Below is a summary for the PACS1 gene observed in research publications. This is not meant to take the place of medical advice.

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What is Schuurs-Hoeijmakers syndrome?

Schuurs-Hoeijmakers syndrome happens when there are changes in the PACS1 gene. These changes can keep the gene from working as it should.

Schuurs-Hoeijmakers syndrome is also called PACS1 neurodevelopmental disorder.

Key Role

The PACS1 gene plays an important role in moving proteins to other cells where they are needed, and it is essential for development in utero.


Because the PACS1 gene is important for many parts of the body, some people may have:

  • Autistic features
  • Language delay
  • Intellectual disability
  • Heart issues
  • Feeding difficulty and constipation
  • Low muscle tone
  • Seizures
  • Brain changes seen on magnetic resonance imaging (MRI)
  • Behavior issues
  • Laughing episodes
  • Undescended testicles in males
  • Attention deficit hyperactivity disorder, or ADHD

Do people who have Schuurs-Hoeijmakers syndrome look different?

People who have Schuurs-Hoeijmakers syndrome may look different. Appearance can vary and can include some but not all of these features:

  • Low-set ears
  • Long eyelashes
  • Wide-set eyes
  • Droopy eyelids
  • Wide mouth
  • Wide-set teeth
  • Smaller than average head size
  • Short height

How many people have Schuurs-Hoeijmakers syndrome?

As of 2022, about 46 people with Schuurs-Hoeijmakers syndrome, or PACS1 neurodevelopmental disorder, have been described in medical research.


Support Resources



GeneReviews are a great resource to bring to your child’s clinicians. These publications provide a summary of current research on genetic conditions and information on ongoing care. Check out the GeneReviews for PACS1.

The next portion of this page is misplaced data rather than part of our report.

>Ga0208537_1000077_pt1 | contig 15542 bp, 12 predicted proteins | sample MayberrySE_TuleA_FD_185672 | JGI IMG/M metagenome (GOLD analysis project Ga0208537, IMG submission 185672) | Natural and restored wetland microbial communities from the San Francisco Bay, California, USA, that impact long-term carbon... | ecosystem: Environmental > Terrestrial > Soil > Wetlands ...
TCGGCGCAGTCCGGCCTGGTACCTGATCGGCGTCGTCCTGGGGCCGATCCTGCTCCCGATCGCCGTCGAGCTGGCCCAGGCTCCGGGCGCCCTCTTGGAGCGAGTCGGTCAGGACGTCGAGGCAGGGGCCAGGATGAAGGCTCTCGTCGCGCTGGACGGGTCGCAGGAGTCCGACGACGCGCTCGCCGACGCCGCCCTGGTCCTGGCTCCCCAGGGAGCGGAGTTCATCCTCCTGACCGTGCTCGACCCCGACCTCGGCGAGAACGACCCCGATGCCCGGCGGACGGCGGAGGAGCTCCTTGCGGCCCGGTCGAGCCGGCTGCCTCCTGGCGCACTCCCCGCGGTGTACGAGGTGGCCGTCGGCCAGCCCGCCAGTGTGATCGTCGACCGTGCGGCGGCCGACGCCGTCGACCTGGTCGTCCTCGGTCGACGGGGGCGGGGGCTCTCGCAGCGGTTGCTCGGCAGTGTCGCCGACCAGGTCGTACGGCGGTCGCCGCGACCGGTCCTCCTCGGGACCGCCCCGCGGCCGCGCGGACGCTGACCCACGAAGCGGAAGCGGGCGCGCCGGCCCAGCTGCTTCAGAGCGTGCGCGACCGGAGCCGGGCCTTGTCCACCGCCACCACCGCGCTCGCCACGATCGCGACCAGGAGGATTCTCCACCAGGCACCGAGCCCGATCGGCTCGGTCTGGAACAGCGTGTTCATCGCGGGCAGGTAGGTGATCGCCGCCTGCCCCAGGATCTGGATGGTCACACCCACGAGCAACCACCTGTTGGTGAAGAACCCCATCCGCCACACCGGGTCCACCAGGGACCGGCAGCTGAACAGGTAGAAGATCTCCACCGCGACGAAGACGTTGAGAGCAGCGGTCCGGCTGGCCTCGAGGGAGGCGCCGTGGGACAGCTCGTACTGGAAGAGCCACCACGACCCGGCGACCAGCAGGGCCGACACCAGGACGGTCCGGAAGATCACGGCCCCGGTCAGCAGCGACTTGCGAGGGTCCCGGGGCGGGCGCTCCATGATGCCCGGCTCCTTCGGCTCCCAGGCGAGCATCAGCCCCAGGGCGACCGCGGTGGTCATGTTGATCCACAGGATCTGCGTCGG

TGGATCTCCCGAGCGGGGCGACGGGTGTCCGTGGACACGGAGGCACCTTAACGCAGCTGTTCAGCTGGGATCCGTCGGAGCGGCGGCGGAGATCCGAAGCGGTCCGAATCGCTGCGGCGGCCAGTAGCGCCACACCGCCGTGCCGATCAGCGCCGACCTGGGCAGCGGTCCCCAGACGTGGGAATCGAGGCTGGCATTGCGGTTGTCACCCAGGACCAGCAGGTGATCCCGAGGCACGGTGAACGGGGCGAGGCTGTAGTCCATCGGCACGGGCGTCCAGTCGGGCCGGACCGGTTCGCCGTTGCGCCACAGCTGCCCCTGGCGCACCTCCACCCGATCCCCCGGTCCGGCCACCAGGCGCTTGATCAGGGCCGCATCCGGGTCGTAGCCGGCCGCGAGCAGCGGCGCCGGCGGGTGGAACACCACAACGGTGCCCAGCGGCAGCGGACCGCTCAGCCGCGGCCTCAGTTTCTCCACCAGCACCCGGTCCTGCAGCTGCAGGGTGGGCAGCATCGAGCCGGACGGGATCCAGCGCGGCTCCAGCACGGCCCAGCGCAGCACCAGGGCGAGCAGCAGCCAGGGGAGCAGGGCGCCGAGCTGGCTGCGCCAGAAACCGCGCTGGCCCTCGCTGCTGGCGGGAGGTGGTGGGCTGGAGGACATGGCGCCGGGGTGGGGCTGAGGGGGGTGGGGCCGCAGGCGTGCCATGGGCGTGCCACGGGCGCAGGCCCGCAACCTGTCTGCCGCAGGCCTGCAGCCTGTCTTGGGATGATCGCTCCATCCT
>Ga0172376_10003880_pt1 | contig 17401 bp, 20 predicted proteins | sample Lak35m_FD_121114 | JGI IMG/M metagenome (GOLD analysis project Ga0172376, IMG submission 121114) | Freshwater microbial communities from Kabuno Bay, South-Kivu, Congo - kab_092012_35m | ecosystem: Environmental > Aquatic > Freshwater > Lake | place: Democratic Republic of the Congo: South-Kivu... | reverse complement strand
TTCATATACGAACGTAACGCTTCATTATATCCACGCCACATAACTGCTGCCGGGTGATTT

Research Article Summaries

Below, we have summarized research articles about changes in the PACS1 gene. We hope you find this information helpful. The information available about PACS1 is limited, and families and doctors share a critical need for more information. As we learn more from children who have a change in this gene, we expect this list of resources and information to grow.

Full versions of published research articles can be found on PubMed. PubMed is a National Institutes of Health (NIH) online database that is free. It has a collection of both medical and scientific research articles. A PubMed search for PACS1 articles can be found here. You can also visit the Simons Foundation’s SFARI Gene website to see information for researchers about this gene.

  • Recurrent de novo mutation in PACS1 cause defective cranial-neural-crest migration and define a recognizable intellectual-disability syndrome Original research article by J.H. Schuurs-Hoeijmakers et al. (2012). Read the abstract here and the Simons Searchlight summary here.
  • Expanding the phenotype of a recurrent de novo variant in the PACS1 causing intellectual disability Original research article by D. Gadzicki et al. (2015). Read the abstract here and the Simons Searchlight summary here.
  • Clinical delineation of the PACS1-related syndrome—Report on 19 patients Original research article by J.H. Schuurs-Hoeijmakers et al. (2016). Read the abstract here and the Simons Searchlight summary here.
  • Association of the missense variant p.Arg203Trp in PACS1 as a cause of intellectual disability and seizures Original research article by D. Stern et al. (2017). Read the abstract here and the Simons Searchlight summary here.

Research Opportunities

Simons Searchlight

Help the Simons Searchlight team learn more about PACS1 genetic changes by taking part in our research. You can learn more about the project and sign up here.

External Research Opportunity: FaceMatch


FaceMatch is a platform that helps parents and doctors contribute to an international secure image database of both undiagnosed and diagnosed children across the globe. *This study is not affiliated with Simons Searchlight. Learn more about FaceMatch.


Family Stories

Stories from PACS1 families:

Click here to share your family’s story!